Flaws in the database housing details of individuals using the online Hello Kitty community have been discovered, leaving 3.3 million users exposed.

Details of 3.3 million individuals signed up to the online communities for Hello Kitty and other Sanrio characters may be vulnerable to theft, after a researcher found the sites’ databases contained the same flaws as MacKeeper and others.

Records revealed users’ full names, birthdays, genders, countries, email addresses, secret questions and answers and unsalted SHA-1 password hashes.

Despite the birthday data being stored in encoded form, Vickery said that it could easily be reverse engineered to reveal the data.

Storing password hashes in unsalted format also makes them easier to crack with dictionary attacks and computed rainbow table attacks.

Such attacks are often successful at deciphering passwords made up of ordinary or common words, even when combined with random numbers or punctuation marks.

Some sources speculated that childrens’ data is also likely to have been exposed, although as of yet this has not been confirmed.

Researcher Chris Vickery recently discovered that several databases including MacKeeper, iFit, Slingo and Vixlet contained a flaw that left a total of 25 million users’ details exposed.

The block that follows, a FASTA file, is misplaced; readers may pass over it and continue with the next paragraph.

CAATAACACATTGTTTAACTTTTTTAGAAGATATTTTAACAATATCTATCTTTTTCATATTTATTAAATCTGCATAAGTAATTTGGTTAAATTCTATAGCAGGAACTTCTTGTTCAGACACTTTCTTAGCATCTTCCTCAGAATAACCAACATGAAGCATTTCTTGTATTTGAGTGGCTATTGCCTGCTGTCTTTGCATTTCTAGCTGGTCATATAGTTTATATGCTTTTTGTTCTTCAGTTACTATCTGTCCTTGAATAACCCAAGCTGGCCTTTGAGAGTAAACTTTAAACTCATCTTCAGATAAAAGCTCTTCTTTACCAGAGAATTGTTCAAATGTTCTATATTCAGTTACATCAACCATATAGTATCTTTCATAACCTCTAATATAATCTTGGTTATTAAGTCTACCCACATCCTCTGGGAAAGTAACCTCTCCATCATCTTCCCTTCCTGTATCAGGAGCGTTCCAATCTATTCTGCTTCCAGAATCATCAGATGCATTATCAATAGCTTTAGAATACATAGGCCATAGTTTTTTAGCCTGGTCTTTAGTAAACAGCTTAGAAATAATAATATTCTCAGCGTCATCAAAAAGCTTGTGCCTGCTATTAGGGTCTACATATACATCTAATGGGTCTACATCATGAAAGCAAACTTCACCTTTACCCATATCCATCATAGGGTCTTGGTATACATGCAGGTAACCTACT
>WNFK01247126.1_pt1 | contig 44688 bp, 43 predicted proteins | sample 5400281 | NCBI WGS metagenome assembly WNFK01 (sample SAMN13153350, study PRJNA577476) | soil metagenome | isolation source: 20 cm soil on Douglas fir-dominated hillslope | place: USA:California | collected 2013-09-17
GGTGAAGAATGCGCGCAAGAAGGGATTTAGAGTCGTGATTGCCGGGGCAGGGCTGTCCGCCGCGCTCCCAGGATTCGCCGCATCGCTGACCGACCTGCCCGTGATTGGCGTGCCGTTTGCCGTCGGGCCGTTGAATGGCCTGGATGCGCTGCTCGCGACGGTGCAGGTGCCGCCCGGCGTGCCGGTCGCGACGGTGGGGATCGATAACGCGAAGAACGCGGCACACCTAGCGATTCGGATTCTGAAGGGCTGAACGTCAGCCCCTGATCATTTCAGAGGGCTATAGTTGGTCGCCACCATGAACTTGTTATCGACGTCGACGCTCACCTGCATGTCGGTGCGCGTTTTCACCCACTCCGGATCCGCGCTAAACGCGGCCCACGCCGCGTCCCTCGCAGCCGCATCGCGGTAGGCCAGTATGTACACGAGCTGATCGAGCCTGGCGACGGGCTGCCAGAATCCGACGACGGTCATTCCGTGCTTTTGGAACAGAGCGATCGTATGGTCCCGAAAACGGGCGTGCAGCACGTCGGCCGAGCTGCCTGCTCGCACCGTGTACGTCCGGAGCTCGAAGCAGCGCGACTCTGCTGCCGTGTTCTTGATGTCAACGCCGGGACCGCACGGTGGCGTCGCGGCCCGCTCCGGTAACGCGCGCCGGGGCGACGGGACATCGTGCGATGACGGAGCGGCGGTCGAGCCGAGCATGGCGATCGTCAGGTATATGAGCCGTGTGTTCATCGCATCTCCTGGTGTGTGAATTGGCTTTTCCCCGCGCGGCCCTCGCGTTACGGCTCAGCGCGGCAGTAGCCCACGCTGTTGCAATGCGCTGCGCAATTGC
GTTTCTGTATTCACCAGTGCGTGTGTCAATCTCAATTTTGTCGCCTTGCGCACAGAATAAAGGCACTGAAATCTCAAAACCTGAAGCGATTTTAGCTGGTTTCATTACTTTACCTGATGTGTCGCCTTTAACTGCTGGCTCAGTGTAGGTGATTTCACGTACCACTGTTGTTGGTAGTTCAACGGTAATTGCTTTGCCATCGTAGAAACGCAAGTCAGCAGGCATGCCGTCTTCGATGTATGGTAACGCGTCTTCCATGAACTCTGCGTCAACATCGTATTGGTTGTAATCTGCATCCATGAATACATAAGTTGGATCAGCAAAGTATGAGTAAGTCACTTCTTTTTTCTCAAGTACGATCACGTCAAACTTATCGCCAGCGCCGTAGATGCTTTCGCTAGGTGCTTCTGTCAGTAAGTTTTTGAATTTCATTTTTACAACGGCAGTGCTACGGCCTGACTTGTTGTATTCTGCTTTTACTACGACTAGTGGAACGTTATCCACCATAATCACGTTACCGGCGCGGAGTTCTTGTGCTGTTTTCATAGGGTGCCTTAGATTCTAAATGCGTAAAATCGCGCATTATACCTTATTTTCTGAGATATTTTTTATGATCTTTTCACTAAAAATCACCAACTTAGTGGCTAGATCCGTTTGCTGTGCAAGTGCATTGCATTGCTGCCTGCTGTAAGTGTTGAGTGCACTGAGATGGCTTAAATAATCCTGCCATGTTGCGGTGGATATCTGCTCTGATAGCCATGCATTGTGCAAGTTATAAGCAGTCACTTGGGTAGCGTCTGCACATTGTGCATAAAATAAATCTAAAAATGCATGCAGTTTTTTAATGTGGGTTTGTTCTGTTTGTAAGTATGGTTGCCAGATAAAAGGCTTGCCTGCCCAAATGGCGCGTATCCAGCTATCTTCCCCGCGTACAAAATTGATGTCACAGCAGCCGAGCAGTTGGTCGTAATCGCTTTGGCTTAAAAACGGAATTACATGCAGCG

The vulnerability was later discovered to apply to hundreds of databases improperly installed MongoDB databases.

Vickery has now found that Hello Kitty and Sanrio’s databases are subject to the same vulnerabilities, exposing details of 3.3 million registered adults and children.

Individuals’ details may be vulnerable if they are registered to,,, and

Two backup servers containing mirror data were also discovered to contain the same flaws.

Vickery contacted experts at and Salted Hash regarding the leaked data on 19 December to verify his findings before informing Sanrio of his findings.

Sanrio issued a brief statement to the media, saying: “The alleged security breach of the SanrioTown site is currently under investigation. Information will be made available once confirmed.”

This is the second time that Sanrio has experienced one of its databases leaking information this year, with a leak earlier in 2015 exposing information of more than 6,000 company shareholders.

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